Warning: This article contains depictions and descriptions of blood
True Blood is an American HBO series based off the The Southern Vampire Mysteries books. It aired from 2008 to 2014, receiving critical acclaim and awards over the course of its run. The show follows Sookie Stackhouse, a waitress with telepathic powers as she comes to grips with the supernatural occurrences around her – including the sudden emergence of vampires into the mainstream world.
In the early seasons, the posters portrayed a sense of intrigue. The blood always stands out in a brilliant contrast with the rest of the poster, highlighting the sensual lips of the vampire or the bite wounds on Sookie’s neck. Over all the blood, and by an extension, the vampires are always emphasized most. It should be noted that the early seasons also coincide with the rise of Twilight, and the crazy around vampires as a whole in pop culture.
However, as the seasons progress, we see a shift towards humor in their posters. Every one of the posters above still reference vampires – but they do so in a more indirect, creative way. Each of these posters makes the viewer stop and think. For example, the “Vamp Stamp” is meant to be a bandage to go over a bite mark, but it might take someone a few seconds to realize what it is, particularly if they’re only looking at the picture. The middle poster references “blood suckers”, meaning vampires, but juxtapositions it with mosquitoes. We’re meant to draw a parallel between the two. And even though it’s not as explicit as their early posters, the aesthetic of them remains the same: there is a stark white background, a bright, familiar shade of red, and easily recognizable branding at the bottom that tells the viewer to save the date.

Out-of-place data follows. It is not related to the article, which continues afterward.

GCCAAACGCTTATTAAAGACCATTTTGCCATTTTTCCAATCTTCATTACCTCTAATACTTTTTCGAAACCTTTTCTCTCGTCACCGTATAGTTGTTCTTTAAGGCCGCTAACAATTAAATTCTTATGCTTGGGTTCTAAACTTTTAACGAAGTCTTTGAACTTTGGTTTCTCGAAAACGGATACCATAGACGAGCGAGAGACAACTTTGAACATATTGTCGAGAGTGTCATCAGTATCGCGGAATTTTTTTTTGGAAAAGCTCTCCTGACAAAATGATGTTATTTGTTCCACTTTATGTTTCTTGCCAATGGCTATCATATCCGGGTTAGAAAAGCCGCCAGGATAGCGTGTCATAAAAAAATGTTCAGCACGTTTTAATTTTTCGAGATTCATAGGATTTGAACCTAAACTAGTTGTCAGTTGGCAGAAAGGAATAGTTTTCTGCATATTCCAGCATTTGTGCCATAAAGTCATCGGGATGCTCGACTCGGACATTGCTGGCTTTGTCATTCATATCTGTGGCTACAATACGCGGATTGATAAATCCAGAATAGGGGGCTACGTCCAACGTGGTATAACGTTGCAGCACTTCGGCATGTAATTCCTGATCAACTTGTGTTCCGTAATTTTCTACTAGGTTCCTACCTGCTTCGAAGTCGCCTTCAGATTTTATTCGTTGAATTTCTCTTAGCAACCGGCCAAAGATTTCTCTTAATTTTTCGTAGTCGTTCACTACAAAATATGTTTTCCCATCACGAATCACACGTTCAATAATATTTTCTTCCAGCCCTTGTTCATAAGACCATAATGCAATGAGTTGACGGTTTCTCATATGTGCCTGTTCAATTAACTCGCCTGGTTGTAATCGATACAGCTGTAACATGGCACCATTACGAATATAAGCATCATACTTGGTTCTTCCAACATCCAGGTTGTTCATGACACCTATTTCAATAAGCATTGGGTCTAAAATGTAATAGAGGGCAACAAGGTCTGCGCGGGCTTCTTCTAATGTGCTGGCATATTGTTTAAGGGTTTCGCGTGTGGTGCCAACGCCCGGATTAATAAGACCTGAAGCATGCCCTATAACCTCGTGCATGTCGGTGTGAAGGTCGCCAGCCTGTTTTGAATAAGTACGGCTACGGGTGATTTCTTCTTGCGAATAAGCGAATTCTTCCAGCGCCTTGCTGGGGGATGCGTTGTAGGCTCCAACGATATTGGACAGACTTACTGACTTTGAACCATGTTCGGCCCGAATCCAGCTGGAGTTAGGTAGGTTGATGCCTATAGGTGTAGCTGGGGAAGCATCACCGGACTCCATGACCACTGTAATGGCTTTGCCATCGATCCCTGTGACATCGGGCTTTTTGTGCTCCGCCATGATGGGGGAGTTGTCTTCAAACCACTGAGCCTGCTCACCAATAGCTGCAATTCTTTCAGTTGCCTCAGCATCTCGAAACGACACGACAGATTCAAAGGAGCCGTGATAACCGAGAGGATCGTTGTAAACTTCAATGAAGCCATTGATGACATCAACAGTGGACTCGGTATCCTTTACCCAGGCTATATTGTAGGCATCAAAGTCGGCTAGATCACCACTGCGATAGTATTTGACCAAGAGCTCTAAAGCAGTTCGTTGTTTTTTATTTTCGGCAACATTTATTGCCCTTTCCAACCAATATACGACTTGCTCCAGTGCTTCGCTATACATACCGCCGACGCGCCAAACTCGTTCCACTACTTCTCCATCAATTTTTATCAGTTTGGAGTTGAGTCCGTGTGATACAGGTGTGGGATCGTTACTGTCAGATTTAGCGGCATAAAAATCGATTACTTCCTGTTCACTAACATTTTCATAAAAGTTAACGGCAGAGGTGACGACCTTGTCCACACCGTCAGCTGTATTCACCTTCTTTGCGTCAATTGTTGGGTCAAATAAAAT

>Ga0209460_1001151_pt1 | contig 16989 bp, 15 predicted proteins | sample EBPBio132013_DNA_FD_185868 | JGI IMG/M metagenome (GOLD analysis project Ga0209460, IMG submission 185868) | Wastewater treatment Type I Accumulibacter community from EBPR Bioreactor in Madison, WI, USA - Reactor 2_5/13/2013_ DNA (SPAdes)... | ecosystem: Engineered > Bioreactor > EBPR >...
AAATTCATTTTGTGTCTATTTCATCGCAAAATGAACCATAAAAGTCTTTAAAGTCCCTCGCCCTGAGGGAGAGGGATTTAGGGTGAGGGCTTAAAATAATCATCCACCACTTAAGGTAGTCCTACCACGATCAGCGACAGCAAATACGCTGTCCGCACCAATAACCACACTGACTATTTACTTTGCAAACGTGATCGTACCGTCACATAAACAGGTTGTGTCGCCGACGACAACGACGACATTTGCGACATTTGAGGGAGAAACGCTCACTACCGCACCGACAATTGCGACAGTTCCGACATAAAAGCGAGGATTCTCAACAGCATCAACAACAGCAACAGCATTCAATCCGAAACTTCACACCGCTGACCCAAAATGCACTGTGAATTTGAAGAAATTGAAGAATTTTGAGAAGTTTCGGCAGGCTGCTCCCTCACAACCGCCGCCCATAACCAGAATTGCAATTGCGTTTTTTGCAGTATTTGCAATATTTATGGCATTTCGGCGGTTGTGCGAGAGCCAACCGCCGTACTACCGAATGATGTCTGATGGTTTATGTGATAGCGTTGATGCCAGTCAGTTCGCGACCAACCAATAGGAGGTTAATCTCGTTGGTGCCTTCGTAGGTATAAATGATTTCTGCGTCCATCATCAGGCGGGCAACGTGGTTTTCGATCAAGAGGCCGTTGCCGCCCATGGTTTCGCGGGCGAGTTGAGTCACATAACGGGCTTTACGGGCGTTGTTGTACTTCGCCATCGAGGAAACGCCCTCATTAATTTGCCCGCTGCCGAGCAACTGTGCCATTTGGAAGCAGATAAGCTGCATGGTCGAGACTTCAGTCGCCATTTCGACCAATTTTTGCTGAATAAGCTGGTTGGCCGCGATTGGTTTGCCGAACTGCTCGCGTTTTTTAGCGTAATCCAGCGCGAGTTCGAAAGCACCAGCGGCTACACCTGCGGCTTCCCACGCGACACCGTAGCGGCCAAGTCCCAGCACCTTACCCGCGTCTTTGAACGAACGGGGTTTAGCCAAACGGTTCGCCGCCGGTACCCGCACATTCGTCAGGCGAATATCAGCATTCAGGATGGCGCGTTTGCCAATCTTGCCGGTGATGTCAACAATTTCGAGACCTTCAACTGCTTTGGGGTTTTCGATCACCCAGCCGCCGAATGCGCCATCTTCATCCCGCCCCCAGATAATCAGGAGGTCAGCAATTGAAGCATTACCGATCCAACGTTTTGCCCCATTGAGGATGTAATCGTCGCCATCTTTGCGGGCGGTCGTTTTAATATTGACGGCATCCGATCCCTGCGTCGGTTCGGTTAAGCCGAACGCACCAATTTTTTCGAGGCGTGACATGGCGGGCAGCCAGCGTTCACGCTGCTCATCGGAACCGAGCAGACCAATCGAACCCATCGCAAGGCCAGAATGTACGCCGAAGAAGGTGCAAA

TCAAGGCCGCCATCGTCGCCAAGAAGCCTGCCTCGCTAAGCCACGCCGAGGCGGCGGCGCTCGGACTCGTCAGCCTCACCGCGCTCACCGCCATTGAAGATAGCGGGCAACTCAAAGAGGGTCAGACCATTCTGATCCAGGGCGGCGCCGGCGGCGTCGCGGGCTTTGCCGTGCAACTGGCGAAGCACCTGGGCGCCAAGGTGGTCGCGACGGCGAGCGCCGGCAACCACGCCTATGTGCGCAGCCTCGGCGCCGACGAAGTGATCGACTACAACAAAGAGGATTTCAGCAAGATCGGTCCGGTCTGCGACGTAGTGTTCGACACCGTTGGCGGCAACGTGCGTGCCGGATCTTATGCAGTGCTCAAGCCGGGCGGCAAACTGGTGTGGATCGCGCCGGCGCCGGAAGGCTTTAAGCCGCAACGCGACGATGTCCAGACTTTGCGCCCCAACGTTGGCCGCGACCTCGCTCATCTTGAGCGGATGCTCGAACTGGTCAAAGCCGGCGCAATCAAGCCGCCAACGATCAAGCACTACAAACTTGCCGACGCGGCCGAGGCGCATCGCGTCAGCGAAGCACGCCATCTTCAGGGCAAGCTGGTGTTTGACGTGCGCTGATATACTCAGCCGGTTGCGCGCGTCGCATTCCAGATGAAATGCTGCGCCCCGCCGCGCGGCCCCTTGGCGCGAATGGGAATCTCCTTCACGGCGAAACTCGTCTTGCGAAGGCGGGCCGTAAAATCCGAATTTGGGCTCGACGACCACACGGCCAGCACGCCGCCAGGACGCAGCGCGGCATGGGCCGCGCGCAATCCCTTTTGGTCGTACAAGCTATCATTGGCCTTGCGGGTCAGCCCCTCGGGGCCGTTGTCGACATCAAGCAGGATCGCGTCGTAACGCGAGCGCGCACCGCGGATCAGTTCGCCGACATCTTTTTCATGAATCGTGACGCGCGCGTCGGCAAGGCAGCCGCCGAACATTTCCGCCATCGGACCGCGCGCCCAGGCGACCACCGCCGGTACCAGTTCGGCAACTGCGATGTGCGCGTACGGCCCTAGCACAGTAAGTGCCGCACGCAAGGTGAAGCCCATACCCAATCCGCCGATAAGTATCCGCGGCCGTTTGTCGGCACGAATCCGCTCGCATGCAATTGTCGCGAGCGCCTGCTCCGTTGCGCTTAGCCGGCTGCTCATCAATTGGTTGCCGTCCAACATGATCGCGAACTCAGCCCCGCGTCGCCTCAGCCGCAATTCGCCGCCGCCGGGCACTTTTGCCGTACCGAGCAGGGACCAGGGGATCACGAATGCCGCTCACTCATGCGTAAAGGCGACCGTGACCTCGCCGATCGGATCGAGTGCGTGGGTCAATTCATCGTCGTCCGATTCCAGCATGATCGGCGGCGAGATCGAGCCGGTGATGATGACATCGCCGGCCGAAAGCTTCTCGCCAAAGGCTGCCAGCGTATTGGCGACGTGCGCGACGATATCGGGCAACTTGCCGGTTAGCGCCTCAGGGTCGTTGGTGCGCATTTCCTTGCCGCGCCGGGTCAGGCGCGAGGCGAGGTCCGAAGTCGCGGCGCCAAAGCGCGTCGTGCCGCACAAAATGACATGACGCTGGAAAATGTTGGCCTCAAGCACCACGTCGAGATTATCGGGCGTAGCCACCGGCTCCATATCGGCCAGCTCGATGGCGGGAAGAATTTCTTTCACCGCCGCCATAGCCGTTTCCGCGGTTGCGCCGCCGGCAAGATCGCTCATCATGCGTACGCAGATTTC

Moving into the last season, the humor continues. Each member of the cast has their own poster, featuring them laying in a coffin. The headline for each character is witty and reflects their individual circumstances (usually with a pun). By now most viewers are invested. They care enough about the individual characters that they are what’s most important. So rather than focusing on vampires in general, the cast feature more heavily in the marketing, but the element of humor stays the same. As time goes on, the show itself becomes less serious, more willing to embrace the ridiculous in its narrative and plots. The posters reflect this progression as they attempt to bring the audience in for one last bite.